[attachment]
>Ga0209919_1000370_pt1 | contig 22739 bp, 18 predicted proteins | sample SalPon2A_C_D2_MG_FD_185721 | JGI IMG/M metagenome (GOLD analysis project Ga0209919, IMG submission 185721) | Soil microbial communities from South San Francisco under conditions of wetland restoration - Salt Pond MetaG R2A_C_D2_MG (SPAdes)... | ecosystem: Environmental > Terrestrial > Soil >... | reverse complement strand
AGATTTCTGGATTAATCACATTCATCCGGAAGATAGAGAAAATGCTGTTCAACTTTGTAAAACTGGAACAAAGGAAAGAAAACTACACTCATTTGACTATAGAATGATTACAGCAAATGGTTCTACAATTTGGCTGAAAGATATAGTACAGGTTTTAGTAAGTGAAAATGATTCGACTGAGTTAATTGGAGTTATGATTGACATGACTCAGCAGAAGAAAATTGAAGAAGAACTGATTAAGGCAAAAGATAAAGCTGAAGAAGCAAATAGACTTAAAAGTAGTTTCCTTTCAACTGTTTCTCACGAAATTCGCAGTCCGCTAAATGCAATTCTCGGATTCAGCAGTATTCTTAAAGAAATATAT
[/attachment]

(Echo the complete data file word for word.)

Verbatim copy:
>Ga0209919_1000370_pt1 | contig 22739 bp, 18 predicted proteins | sample SalPon2A_C_D2_MG_FD_185721 | JGI IMG/M metagenome (GOLD analysis project Ga0209919, IMG submission 185721) | Soil microbial communities from South San Francisco under conditions of wetland restoration - Salt Pond MetaG R2A_C_D2_MG (SPAdes)... | ecosystem: Environmental > Terrestrial > Soil >... | reverse complement strand
AGATTTCTGGATTAATCACATTCATCCGGAAGATAGAGAAAATGCTGTTCAACTTTGTAAAACTGGAACAAAGGAAAGAAAACTACACTCATTTGACTATAGAATGATTACAGCAAATGGTTCTACAATTTGGCTGAAAGATATAGTACAGGTTTTAGTAAGTGAAAATGATTCGACTGAGTTAATTGGAGTTATGATTGACATGACTCAGCAGAAGAAAATTGAAGAAGAACTGATTAAGGCAAAAGATAAAGCTGAAGAAGCAAATAGACTTAAAAGTAGTTTCCTTTCAACTGTTTCTCACGAAATTCGCAGTCCGCTAAATGCAATTCTCGGATTCAGCAGTATTCTTAAAGAAATATAT